The Old Art of Writing Needs a Cool New Pen

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The newly reopened Fontainebleau Miami Beach resort's $1 billion renovation included putting an Apple iMac in each of the hotel's 1,504 rooms. With that, the Fontainebleau went "paperless": no in-room stationery, phone books, menus, newspapers — that's now available online only. Still, we figured the hotel's guests — along with the rest of the world — might want to write down a note now and again, so we fingered some of the most unusual and travel-friendly pens on the market.

Fisher Space Pens
If they're good enough for astronauts, they're good enough for you. The cartridge of the Fisher Space Pen is pressurized with nitrogen, so it doesn't rely on gravity to work. You'll never have to shake it to get it to write, and you can even write with the tip angled up — against the nearest wall at the airport, say, scribbling directions. The top-selling Bullet models — in finishes ranging from blueberry to lacquered brass — have a decidedly sexy aesthetic, but the Trekker model is better suited for travel, with its key-ring cap and handy carabiner and lanyard. The pens have a narrow grip, so they're not for everyday use if you have hand or wrist issues like I do. But I'd keep one in my car: It can write over water and grease spots, and withstand extreme temperatures (-30 to 250 degrees F). It faithfully delivered after a lonely night in my freezer. Price: $25 (Trekker); $20 (Bullet)

Pulse Smartpen by Livescribe
Do you covet your kid's Leapfrog Fly computer pen? Here's the version for adults. The magic of the Pulse Smartpen and its customized Livescribe dot paper is that you can write while the pen is recording audio — and the pen will remember what was said when. Later, when you go back and tap the pen on your text (for example, "Take the A train to Brooklyn"), the pen will play whatever audio was recorded at the time, such as the cabbie's warning that the A train's running on the F line this weekend — and the sound quality is surprisingly clear. The Smartpen is the perfect tool for taking notes during a class, meeting or interview; it can also save images of the notebook pages you've written on, and all files can be uploaded to a computer via USB, then saved or emailed. On Nov. 24, the company will roll out Livescribe Desktop software for Mac, along with an upgraded Windows version, which includes a new handwriting-to-text translation tool. Speaking of which, the pen's software also includes translations for 21 different words — such as please, coffee, chocolate, water, bananas, beer and thanks — in Spanish, Mandarin, Arabic and Swedish. What else do you really need? Price: $149.95 (1 GB); $199.95 (2 GB)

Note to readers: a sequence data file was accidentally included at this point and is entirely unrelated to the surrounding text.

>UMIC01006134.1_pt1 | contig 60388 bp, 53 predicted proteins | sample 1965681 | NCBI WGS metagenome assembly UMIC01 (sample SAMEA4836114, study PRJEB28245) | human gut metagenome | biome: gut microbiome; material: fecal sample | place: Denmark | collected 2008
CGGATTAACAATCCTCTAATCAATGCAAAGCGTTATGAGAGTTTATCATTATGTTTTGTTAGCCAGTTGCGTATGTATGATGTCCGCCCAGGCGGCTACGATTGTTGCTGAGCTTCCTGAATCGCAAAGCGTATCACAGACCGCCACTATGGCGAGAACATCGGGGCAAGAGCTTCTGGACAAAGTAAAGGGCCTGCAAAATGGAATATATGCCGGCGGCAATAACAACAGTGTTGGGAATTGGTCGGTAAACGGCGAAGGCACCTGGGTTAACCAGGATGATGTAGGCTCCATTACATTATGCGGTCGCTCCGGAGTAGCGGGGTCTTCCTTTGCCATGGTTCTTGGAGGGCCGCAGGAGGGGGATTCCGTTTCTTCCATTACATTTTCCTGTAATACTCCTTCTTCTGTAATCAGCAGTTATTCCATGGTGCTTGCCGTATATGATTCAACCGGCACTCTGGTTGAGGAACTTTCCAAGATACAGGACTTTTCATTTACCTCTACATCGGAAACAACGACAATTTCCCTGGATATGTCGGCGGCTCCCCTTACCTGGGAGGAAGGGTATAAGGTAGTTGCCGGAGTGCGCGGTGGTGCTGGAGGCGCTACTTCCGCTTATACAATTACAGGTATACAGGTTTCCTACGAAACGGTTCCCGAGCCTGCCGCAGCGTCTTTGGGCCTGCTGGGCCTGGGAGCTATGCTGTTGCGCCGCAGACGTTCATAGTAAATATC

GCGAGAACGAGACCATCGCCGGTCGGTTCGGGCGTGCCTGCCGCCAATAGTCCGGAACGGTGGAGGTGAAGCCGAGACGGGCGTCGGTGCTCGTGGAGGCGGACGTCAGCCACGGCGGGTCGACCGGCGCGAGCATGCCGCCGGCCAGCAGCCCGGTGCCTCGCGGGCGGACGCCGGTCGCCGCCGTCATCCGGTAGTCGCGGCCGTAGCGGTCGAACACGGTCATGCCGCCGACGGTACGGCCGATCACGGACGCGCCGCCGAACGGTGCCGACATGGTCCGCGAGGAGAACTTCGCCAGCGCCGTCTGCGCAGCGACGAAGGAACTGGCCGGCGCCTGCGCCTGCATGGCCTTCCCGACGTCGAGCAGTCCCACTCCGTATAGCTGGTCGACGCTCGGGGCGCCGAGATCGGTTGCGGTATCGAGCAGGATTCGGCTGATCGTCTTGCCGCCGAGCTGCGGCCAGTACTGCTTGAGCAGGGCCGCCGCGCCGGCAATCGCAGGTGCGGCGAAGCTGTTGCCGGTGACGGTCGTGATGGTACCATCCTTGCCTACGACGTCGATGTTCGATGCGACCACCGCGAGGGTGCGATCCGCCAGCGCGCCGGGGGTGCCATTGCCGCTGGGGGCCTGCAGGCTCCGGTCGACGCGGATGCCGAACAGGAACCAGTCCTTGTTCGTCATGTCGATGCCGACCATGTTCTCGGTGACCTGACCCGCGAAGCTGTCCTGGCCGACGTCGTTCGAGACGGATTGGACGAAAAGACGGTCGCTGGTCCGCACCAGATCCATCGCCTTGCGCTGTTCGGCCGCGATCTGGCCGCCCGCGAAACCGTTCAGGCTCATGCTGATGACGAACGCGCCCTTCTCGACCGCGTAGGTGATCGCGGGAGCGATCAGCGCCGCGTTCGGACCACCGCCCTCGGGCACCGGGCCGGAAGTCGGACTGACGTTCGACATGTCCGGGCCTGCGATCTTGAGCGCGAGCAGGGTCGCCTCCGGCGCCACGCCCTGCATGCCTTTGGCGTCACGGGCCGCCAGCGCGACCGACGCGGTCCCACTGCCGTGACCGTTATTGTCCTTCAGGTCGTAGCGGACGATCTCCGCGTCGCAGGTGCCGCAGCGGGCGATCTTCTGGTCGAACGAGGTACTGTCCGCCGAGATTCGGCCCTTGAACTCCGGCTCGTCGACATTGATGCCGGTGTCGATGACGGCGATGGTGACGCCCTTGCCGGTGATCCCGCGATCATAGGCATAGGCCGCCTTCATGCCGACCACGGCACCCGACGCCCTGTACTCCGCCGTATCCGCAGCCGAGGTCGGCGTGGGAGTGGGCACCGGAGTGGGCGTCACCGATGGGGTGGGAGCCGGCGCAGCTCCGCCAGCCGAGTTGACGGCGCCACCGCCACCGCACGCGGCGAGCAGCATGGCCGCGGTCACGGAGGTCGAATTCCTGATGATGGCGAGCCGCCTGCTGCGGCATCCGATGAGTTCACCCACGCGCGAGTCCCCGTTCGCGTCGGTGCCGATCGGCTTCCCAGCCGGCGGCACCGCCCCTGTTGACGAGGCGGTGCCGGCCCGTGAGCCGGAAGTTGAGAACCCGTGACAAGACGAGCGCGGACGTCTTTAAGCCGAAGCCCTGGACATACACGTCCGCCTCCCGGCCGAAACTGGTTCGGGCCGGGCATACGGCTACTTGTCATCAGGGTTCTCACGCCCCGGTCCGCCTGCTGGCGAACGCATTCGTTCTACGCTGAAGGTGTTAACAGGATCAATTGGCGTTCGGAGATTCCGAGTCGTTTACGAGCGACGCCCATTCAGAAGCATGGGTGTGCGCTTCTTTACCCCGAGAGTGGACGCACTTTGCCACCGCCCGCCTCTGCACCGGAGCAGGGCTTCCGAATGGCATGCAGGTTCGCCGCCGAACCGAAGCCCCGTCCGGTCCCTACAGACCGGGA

The Pilot's Pen
This illuminated pen was originally intended for pilots who need to jot down notes in a dark cockpit. But when designer and pilot Robert Cullinan put the product on "just to see what would happen," the raves and orders took off — from theater critics, night nurses and anyone wanting to avoid the wrath of a sleeping plane mate. Two LED lights, powered by one AAA battery (which lasts up to 20 hours), are fitted inside the cone of the Pilot's Pen, so the light is close to your writing surface and casts an even glow. And while you click the pen top to turn on the light, you twist it to roll out the point, so you can choose when you need the extra lumens. The Pilot's Pen comes with an extra battery and blue ink cartridge (black ink is available for purchase separately). Bonus: It doubles nicely as a flashlight in an emergency. Price: $19.95

Grippa Slip Pens
Flat pens! They're kind of flimsy and feel disposable, but I think they're meant to be. The Grippa Slip Pens work fairly well, and their bookmark design fits great into planners, datebooks and checkbooks — if you use any of these things anymore. In any case, these pens are nice to stash in random places just for those times you might wind up needing them. Price: $2; cheaper when purchased in bulk

Dutch Master Tube Pen
While the tubes I got my hands on are labeled as having different colored ink — but are all black — the Dutch Master Tube Pens are easy to find in a jumbled purse or bag, and cute enough to keep a cawing kid occupied. And at least you'll outsmart anyone trying to swipe your pen. Price: about $2

Read TIME's Travel Avenger column.